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CHARLIE IN THE WHITEHOUSE

<p>Peter Kelly talks about Roald Dahl&#8217;s recent book; Charlie in the Whitehouse. (Disclaimer: this is not a real book)</p>

Ever since learning Roald Dahl had published a rare, second sequel to his classic Charlie And The Chocolate Factory in 1980, I’ve been eagerly anticipating reading it. It’s a difficult book to find: the only copy I’ve ever seen was a tattered paperback hidden in the Giblin Eunson library, its existence unacknowledged by the library catalogue.

The novel’s action picks up from where its maligned predecessor Charlie And The Great Glass Elevator left off, as Willy Wonka and his associates accept President Lancelot R. Gilligrass’s invitation to attend a White House function. Dahl uses this celebration to satirise American culture, through Charlie’s disgust at senators deferring to an obese millionaire and Grandpa Joe’s innuendo-laden conversation with starlet Helen High Water. Meanwhile, Wonka insinuates himself into the President’s inner circle by exposing his advisors’ hypocrisy with simple questions and parlour tricks.

Charlie returns to England to run the chocolate factory with the help of his bickering grandparents. After the Oompa Loompas unionise, Grandpa Joe suggests that offering factory tours will allow them to recruit new workers while generating extra revenue. Relying on Wonka’s factory manual, described by Dahl as ‘thicker than a phonebook and written in very messy handwriting’, the Buckets explore a chocolate factory more terrible and wonderful than their wildest dreams

In forty pages Dahl details a veritable smorgasbord of grotesque wonders as Wonka begins the Wonkafication of America. He builds unmeltable chocolate houses for the homeless, transforms soldiers into bouncing blueberry killers and develops a serum that when injected into the eyes of prisoners turns them into delicious fudge. His most alarming act is the invention of the W-Bomb, a purple bon-bon that can only be detonated by the President and Secretary of Defence.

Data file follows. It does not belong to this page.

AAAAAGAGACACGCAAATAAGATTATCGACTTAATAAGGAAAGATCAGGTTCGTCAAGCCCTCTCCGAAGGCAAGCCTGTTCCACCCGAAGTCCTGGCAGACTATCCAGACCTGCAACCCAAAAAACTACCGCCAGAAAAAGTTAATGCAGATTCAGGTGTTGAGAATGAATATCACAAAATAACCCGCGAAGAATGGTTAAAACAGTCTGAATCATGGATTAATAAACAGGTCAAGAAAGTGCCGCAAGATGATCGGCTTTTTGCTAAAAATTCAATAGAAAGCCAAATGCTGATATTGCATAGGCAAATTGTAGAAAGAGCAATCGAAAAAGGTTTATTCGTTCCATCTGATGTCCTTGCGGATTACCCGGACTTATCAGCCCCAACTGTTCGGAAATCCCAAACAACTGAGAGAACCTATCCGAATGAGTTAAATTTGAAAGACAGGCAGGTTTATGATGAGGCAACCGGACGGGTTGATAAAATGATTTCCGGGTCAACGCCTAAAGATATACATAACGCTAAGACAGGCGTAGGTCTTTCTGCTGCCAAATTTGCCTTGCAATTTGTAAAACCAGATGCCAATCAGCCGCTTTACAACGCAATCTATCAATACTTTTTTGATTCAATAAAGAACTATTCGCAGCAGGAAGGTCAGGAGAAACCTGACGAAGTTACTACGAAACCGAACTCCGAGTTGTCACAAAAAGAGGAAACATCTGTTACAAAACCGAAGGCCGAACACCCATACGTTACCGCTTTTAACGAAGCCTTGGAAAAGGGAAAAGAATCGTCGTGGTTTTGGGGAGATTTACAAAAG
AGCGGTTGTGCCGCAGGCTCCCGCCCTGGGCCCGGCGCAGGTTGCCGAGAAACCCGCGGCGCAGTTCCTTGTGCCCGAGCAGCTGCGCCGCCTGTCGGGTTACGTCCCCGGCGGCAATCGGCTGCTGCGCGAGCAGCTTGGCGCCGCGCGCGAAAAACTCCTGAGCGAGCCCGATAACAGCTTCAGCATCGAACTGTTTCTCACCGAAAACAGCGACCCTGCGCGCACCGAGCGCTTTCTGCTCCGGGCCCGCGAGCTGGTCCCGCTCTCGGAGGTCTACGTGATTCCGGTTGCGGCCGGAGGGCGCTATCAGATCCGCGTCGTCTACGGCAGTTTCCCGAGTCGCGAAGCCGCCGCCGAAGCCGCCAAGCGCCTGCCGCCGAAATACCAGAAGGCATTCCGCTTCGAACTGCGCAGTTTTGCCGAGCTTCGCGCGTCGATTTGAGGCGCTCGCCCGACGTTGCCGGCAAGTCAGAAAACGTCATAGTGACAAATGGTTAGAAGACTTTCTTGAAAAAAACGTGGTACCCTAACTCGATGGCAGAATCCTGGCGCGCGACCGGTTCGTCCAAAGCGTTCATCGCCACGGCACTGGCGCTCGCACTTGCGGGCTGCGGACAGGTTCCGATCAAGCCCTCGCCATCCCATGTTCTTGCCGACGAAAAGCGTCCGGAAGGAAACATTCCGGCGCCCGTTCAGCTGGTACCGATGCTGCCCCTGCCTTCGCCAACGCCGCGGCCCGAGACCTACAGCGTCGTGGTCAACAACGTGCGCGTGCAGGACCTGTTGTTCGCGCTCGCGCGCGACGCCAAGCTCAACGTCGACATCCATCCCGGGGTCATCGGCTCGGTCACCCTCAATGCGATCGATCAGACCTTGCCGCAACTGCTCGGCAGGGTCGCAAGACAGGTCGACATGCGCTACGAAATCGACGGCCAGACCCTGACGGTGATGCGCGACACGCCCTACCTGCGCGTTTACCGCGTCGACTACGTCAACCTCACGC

Chapter Eight begins when a Vernicious Knid, one of the shape-shifting aliens Wonka thought defeated at the end of Glass Elevator, is woken by a bald woman wearing gloves. Within weeks, a Knid army terrorises all nations, and only a united effort by the world’s militaries can slow the terrible alien invasion. Intelligent foxes sabotage enemy supply lines, telekinetic savants cooperate with dyslexic vicars to herd civilians underground, and unfriendly giants wrestle with inflated Knids under an exploding peach. Dahl packs too much action into these ambitiously violent scenes, but Quentin Blake’s illustrations of the narrative rank amongst his best.

After America is covered in the rotting corpses of seven slain giants, President Gilligrass begs Wonka for permission to use the W-Bomb. Wonka consents, after using Wonkavision to tell Charlie to bring as many Oompa Loompas as possible to the caves beneath the factory. He then borrows a jet to scatter chocolate bars all over America, distributing one Golden Ticket in each thousandth bar. Evacuating with the Golden Ticket holders in an enlarged Great Glass Elevator, Wonka witnesses two distant men struggling over the bomb before shielding his eyes from a violet flash.

In the epilogue, Charlie’s descendant, Cacao Bucket, becomes the first person to leave the factory in over a century. Cacao enters a world where all natural forms of life have been replaced with chocolate copies. Think the ‘Pure Imagination’ scene from the Chocolate Factory movie, but expanded to cover an entire planet. The biggest surprise is the silently screaming survivors of the W-bomb, their bodies melded together and made immortal by a thin coating of Wonka caramel. Quentin Blake’s illustration of this scene is an absolute masterpiece. The book ends with Cacao looking up at the night sky and recognising one star to be the legendary Great Glass Elevator.

Most critics who reviewed the novel were unnerved by White House’s apocalyptic tone, although some saw it as a return to the anti-nuclear themes of Dahl’s 1948 debut Sometime Never: A Fable for Supermen. It also bears comparison to Dodie Smith’s The Starlight Barking, another esoteric sequel to a children’s classic and whose bizarre ending alienated most readers. Charlie In The White House may not be suitable for all readers of Roald Dahl, but fans of his adult writing – particularly those who enjoy a certain desperate humour – will find it a delicious treat.

Disclaimer: Charlie in the Whitehouse is an imagined text! Sorry if we got your hopes up – we’re sad too.

 
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